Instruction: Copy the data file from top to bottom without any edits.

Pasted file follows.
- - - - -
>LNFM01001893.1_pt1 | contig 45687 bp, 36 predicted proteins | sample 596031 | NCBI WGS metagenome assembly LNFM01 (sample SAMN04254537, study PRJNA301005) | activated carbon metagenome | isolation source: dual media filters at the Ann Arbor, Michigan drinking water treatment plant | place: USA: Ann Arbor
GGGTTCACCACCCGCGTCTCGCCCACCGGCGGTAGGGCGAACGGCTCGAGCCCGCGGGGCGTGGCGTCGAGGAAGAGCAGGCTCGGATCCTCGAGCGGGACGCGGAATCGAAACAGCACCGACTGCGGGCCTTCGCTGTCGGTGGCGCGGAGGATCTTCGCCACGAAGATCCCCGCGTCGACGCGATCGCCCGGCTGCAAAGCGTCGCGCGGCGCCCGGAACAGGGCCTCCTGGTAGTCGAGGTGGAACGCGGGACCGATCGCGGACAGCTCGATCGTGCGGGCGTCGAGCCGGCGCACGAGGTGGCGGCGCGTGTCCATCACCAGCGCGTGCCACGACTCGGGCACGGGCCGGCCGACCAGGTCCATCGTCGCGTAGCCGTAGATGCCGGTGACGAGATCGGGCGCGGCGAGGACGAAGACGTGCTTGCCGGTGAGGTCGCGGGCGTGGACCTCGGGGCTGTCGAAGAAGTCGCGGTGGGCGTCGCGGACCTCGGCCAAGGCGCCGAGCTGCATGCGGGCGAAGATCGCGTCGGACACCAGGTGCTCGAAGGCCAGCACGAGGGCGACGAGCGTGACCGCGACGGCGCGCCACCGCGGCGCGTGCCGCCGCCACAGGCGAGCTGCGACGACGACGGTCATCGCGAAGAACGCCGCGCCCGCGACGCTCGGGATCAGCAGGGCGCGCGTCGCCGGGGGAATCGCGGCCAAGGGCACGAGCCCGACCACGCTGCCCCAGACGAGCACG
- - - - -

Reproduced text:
>LNFM01001893.1_pt1 | contig 45687 bp, 36 predicted proteins | sample 596031 | NCBI WGS metagenome assembly LNFM01 (sample SAMN04254537, study PRJNA301005) | activated carbon metagenome | isolation source: dual media filters at the Ann Arbor, Michigan drinking water treatment plant | place: USA: Ann Arbor
GGGTTCACCACCCGCGTCTCGCCCACCGGCGGTAGGGCGAACGGCTCGAGCCCGCGGGGCGTGGCGTCGAGGAAGAGCAGGCTCGGATCCTCGAGCGGGACGCGGAATCGAAACAGCACCGACTGCGGGCCTTCGCTGTCGGTGGCGCGGAGGATCTTCGCCACGAAGATCCCCGCGTCGACGCGATCGCCCGGCTGCAAAGCGTCGCGCGGCGCCCGGAACAGGGCCTCCTGGTAGTCGAGGTGGAACGCGGGACCGATCGCGGACAGCTCGATCGTGCGGGCGTCGAGCCGGCGCACGAGGTGGCGGCGCGTGTCCATCACCAGCGCGTGCCACGACTCGGGCACGGGCCGGCCGACCAGGTCCATCGTCGCGTAGCCGTAGATGCCGGTGACGAGATCGGGCGCGGCGAGGACGAAGACGTGCTTGCCGGTGAGGTCGCGGGCGTGGACCTCGGGGCTGTCGAAGAAGTCGCGGTGGGCGTCGCGGACCTCGGCCAAGGCGCCGAGCTGCATGCGGGCGAAGATCGCGTCGGACACCAGGTGCTCGAAGGCCAGCACGAGGGCGACGAGCGTGACCGCGACGGCGCGCCACCGCGGCGCGTGCCGCCGCCACAGGCGAGCTGCGACGACGACGGTCATCGCGAAGAACGCCGCGCCCGCGACGCTCGGGATCAGCAGGGCGCGCGTCGCCGGGGGAATCGCGGCCAAGGGCACGAGCCCGACCACGCTGCCCCAGACGAGCACG